In the ‘Notes on Clauses’ in the Land Acquisition (Amendment) Bill 2007, it is mentioned that “Clause 4 seeks to insert new section 1A to provide for application of provisions of Rehabilitation and Resettlement Bill 2007 for land acquisition under this act”. Interestingly, the Rehabilitation and Resettlement Bill 2007 – which has been made applicable for cases of land acquisition under this proposed act for land acquisition – defines the party for which the land is being acquired thus: '“requiring body" means a company, a body corporate, an institution, or any other organisation for whom land is to be acquired by the appropriate Government, and includes the appropriate Government, if the acquisition of land is for such Government either for its own use or for subsequent transfer of such land in public interest to a company, body corporate, an institution, or any other organisation, as the case may be, under lease, licence or through any other mode of transfer of land' [3 (t)].

If both the bills are to be applicable simultaneously for all projects then it is quite evident that land would be acquired by the state for a government body/quasi government body/joint sector promoters and can be handed over on sale or lease to private companies given the fact that Build-Operate-Transfer (BOT) is the new mantra for “development” today. The “restriction” on private companies would hold no meaning in such cases.

Infrastructure and amenities to be provided in the resettlement sites have not been specified in the Bill. Only some unspecified amount of profit of the requiring body is to be spent on vague developmental activities in the resettlement area which is left to the discretion of the Government. Experiences of the oustees of almost all development projects in the last fifty years are a pointer to the dismal record of government in providing even minimal facilities like drinking water, schools, proper housing facilities etc. One has to only to take a round of ‘vasavats’ in Narmada Valley or resettlement sites of Hirakud project affected people to see this; the story of denial of rehabilitation is same everywhere.

The Rehabilitation Bill does not provide any guaranteed land-for-land compensation which has been one of the major demands of all movements against land acquisition all over the country and was also admitted by the Apex court in case of Narmada Bachao Andolan as “the principle” of compensation.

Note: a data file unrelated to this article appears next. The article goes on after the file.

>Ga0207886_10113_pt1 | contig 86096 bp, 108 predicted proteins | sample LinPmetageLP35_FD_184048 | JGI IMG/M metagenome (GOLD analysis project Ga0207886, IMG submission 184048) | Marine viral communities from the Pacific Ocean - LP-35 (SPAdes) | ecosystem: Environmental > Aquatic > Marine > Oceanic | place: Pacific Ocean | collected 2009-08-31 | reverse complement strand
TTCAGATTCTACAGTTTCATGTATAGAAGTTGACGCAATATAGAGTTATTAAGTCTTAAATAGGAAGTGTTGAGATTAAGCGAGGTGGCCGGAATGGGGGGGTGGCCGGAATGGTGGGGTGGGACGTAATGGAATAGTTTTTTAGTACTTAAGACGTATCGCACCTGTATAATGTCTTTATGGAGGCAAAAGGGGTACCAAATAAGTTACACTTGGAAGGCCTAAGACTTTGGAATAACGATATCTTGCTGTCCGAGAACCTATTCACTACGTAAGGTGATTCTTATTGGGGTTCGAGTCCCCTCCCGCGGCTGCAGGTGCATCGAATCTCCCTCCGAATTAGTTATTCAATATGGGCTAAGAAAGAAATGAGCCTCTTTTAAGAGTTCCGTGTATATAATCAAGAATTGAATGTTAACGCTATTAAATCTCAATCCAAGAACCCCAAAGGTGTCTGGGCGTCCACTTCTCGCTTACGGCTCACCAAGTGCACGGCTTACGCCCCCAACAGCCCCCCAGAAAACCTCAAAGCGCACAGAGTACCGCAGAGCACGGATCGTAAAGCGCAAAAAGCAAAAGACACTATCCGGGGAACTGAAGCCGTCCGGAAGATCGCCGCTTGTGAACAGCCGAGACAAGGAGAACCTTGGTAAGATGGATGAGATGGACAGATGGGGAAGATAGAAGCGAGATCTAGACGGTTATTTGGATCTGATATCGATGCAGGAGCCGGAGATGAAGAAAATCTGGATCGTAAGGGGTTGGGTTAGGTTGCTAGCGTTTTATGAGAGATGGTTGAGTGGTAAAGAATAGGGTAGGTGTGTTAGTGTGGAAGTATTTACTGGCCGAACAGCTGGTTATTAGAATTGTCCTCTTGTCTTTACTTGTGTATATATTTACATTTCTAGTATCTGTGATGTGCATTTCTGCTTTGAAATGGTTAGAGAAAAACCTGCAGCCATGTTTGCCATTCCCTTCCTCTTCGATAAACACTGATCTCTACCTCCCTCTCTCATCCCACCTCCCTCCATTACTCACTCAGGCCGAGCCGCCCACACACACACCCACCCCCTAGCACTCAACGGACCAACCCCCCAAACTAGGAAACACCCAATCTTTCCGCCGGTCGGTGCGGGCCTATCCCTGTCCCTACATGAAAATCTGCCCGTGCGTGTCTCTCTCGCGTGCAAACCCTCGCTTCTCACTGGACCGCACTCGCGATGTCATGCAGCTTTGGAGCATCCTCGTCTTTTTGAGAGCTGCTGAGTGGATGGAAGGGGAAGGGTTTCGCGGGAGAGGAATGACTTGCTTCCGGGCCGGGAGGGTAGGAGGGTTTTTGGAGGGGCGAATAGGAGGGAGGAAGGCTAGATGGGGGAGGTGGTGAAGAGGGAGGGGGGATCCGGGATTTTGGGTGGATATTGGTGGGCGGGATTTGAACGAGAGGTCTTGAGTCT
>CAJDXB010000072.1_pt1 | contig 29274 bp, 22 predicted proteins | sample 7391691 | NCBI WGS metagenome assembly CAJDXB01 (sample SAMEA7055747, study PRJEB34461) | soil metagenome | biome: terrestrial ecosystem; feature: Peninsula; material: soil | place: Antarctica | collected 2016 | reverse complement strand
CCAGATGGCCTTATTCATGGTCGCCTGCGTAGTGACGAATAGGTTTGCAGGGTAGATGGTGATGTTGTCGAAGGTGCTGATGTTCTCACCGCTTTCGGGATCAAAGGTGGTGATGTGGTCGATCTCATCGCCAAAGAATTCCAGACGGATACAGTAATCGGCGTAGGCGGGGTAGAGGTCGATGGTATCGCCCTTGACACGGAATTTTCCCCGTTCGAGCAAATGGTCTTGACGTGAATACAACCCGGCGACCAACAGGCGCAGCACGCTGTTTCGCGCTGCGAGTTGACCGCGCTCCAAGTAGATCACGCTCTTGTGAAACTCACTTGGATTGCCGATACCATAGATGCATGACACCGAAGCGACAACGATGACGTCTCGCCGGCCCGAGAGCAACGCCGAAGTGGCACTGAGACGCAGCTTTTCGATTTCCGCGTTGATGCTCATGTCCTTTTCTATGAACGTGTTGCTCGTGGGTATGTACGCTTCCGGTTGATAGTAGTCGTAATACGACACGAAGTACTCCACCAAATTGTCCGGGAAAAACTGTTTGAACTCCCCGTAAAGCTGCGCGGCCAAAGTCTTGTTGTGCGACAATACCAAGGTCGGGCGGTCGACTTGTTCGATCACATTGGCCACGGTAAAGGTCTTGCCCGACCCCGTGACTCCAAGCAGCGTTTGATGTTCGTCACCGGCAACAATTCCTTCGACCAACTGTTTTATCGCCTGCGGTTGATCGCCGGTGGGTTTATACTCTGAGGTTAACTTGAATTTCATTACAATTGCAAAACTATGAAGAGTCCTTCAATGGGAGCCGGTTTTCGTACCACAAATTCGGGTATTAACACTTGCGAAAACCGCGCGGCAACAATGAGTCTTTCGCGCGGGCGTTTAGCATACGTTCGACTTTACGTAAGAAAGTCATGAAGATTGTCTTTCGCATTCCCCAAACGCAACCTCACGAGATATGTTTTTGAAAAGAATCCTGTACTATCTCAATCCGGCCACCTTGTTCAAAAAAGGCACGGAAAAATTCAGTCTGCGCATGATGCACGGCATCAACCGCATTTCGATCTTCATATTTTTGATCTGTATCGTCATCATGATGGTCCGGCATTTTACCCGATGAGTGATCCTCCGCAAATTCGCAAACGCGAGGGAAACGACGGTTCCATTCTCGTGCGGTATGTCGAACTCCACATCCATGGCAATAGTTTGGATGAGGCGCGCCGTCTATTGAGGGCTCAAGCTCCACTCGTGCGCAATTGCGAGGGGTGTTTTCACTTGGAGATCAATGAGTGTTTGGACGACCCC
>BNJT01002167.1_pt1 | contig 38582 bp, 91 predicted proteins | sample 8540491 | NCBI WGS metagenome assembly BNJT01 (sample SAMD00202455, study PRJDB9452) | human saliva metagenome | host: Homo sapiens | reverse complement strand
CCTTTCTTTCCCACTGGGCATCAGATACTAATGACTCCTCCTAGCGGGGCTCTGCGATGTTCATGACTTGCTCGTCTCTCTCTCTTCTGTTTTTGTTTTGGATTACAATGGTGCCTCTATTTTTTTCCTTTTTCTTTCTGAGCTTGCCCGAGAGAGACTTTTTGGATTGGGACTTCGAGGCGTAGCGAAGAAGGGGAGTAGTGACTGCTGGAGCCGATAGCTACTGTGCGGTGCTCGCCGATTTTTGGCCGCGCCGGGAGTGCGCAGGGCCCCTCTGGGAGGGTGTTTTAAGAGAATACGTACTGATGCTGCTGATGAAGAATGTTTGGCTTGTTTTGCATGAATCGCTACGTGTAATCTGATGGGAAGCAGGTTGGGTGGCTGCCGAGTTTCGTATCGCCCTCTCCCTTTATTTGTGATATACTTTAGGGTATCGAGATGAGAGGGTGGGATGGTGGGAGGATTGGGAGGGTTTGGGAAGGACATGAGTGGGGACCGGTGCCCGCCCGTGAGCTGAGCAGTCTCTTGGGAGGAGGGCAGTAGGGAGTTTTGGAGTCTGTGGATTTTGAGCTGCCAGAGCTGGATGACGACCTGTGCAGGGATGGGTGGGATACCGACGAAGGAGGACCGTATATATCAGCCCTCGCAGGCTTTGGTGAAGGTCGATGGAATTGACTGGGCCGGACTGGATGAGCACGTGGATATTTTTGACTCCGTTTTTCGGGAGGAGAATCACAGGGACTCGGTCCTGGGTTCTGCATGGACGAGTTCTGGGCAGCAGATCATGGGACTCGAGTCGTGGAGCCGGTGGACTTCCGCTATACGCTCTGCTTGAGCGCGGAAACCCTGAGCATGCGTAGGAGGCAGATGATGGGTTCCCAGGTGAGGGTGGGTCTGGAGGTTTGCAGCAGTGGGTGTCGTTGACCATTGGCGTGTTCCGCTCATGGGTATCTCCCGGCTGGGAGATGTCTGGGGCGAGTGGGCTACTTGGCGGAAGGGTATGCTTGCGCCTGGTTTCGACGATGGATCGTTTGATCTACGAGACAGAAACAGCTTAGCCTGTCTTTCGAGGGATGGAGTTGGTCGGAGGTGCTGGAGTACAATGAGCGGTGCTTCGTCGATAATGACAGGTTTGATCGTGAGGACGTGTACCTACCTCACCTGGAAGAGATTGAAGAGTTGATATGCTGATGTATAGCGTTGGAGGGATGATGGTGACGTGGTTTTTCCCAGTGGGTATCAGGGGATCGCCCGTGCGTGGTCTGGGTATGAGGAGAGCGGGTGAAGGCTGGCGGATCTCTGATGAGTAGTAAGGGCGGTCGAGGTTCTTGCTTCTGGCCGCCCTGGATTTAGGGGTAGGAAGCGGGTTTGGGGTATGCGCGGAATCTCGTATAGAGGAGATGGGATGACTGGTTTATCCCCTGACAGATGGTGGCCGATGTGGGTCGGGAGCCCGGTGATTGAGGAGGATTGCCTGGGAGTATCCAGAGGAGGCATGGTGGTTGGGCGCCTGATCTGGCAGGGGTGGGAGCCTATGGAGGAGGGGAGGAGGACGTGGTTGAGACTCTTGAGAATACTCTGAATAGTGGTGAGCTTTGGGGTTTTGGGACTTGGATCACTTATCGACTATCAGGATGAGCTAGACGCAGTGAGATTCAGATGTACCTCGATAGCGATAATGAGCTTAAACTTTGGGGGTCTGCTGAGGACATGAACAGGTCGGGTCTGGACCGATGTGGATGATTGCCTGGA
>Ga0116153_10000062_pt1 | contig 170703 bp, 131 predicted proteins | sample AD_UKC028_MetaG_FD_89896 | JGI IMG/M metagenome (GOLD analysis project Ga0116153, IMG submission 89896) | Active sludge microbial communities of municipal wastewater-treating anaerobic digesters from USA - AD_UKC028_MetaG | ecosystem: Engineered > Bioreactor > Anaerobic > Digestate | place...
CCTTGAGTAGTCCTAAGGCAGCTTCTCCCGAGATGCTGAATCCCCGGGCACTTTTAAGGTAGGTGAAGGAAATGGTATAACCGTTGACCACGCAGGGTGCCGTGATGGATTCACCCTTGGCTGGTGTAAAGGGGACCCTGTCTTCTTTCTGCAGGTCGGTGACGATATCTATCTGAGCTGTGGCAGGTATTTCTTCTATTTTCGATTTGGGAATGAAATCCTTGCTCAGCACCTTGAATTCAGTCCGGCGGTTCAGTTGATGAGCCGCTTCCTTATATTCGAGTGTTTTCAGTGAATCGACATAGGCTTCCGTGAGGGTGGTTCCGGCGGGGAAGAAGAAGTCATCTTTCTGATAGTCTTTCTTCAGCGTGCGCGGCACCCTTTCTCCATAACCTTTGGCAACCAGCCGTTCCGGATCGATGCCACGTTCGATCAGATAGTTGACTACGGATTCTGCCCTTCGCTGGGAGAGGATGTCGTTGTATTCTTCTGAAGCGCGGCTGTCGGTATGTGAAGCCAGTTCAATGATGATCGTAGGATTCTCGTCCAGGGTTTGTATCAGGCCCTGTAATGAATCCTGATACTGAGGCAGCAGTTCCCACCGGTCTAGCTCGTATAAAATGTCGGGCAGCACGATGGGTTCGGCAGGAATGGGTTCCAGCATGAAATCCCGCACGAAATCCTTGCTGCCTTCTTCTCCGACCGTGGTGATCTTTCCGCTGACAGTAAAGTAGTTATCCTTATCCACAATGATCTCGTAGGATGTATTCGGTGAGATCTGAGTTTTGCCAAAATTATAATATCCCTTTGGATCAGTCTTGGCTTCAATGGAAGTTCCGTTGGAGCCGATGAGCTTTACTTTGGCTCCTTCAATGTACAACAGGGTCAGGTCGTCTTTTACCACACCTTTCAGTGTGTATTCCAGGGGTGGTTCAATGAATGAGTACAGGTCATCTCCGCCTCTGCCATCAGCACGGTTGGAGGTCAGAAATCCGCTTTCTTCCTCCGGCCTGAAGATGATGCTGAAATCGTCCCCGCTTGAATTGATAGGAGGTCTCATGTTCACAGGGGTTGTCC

Employment to one person of each displaced “may be” given, provided he/she meets necessary skills etc. It is not obligatory on the part of land grabbers. It is evident that farmers who stand to lose their only source of livelihood in the form of their land do not possess necessary skills to be employed either as automobile engineers in Ratan Tata’s car factory or chemical engineers Reliance’s petro-chemical project. This vague clause absolves corporates of any responsibility to provide any alternate source of livelihood to the oustees. Any claim for employment can be turned down using the skills shield.

There is no explicit provision in the Bill to give it retrospective to make it applicable to all cases of land acquisition of the past. Though the UPA leaders including the Prime Minister and all other concerned ministers have gone on record that this bill was being brought in because of the resistance to SEZs, there is no clear-cut and categorical provision that this Bill, when enacted, would be applicable in all cases of SEZs even if their approval and notification had preceded the passage of this Bill.

The UPA Government's proposed amendments to the Land Acquisition Act of 1894 and its proposed R&R Bill are likely to be welcomed by the CPI(M) which has been demanding such enactments for long; but it is clear that these pieces of legislation are intended to smooth the way for land grab by giving it a veneer of respectability and restraint - rather than to protect the peasant from land grab. For the people's movements waging struggle armed with the legacy of Kalinganagar and Nandigram, the UPA Government's New Year gifts are a mockery. Nothing short of scrapping of the Land Acquisition Act 1894 and SEZ Act 2005 can be acceptable to the peasants resisting land grab.

Mona Das


Shylock Can Never Return the Pound of Flesh…

Even where SEZs are defeated, it seems that land acquired for SEZs can't be returned! See the press clipping below:

Goa SEZ issue referred to law ministry

Business Standard, New Delhi January 22, 2008

The commerce ministry has asked the law ministry to give its views on the request by the Goa government to de-notify three special economic zones (SEZs) in the state.

“We have asked the law ministry for their views on the matter. Subsequently, the Board will take a final decision in a meeting in February,” said Commerce Secretary G KPillai on the sidelines of the India-UK CEO roundtable.

According to Pillai, even if the SEZs were stripped of the notified status, the infrastructure that has been constructed will remain and will continue to function as an industrial unit.

The SEZ Act, 2005, does not have provisions for de-notifying a zone. “The issue is complex. The central government will need a special ordinance, which will give the Board of Approval the power to de-notify a zone,” said Hitender Mehta, head of the Gurgaon office of legal firm, Vaish Associates.